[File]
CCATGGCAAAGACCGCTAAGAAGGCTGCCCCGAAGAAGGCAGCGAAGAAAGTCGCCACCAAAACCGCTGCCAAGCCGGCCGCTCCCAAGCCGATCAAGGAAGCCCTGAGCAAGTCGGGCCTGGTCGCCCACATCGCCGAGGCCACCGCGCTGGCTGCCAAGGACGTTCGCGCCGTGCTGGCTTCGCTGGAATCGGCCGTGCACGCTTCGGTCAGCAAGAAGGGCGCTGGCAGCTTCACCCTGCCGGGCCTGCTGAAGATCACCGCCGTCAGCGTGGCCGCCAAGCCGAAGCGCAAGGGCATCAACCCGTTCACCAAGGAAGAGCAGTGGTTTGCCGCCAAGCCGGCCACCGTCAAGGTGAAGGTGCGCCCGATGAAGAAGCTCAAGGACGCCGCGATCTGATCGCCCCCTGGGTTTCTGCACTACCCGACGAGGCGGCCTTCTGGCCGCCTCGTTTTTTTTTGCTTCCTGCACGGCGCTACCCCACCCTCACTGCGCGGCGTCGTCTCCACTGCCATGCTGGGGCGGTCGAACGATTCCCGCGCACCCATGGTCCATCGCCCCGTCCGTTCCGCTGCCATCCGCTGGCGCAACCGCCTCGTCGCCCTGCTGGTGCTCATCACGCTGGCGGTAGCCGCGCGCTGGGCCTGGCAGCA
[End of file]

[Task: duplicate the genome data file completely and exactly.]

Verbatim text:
CCATGGCAAAGACCGCTAAGAAGGCTGCCCCGAAGAAGGCAGCGAAGAAAGTCGCCACCAAAACCGCTGCCAAGCCGGCCGCTCCCAAGCCGATCAAGGAAGCCCTGAGCAAGTCGGGCCTGGTCGCCCACATCGCCGAGGCCACCGCGCTGGCTGCCAAGGACGTTCGCGCCGTGCTGGCTTCGCTGGAATCGGCCGTGCACGCTTCGGTCAGCAAGAAGGGCGCTGGCAGCTTCACCCTGCCGGGCCTGCTGAAGATCACCGCCGTCAGCGTGGCCGCCAAGCCGAAGCGCAAGGGCATCAACCCGTTCACCAAGGAAGAGCAGTGGTTTGCCGCCAAGCCGGCCACCGTCAAGGTGAAGGTGCGCCCGATGAAGAAGCTCAAGGACGCCGCGATCTGATCGCCCCCTGGGTTTCTGCACTACCCGACGAGGCGGCCTTCTGGCCGCCTCGTTTTTTTTTGCTTCCTGCACGGCGCTACCCCACCCTCACTGCGCGGCGTCGTCTCCACTGCCATGCTGGGGCGGTCGAACGATTCCCGCGCACCCATGGTCCATCGCCCCGTCCGTTCCGCTGCCATCCGCTGGCGCAACCGCCTCGTCGCCCTGCTGGTGCTCATCACGCTGGCGGTAGCCGCGCGCTGGGCCTGGCAGCA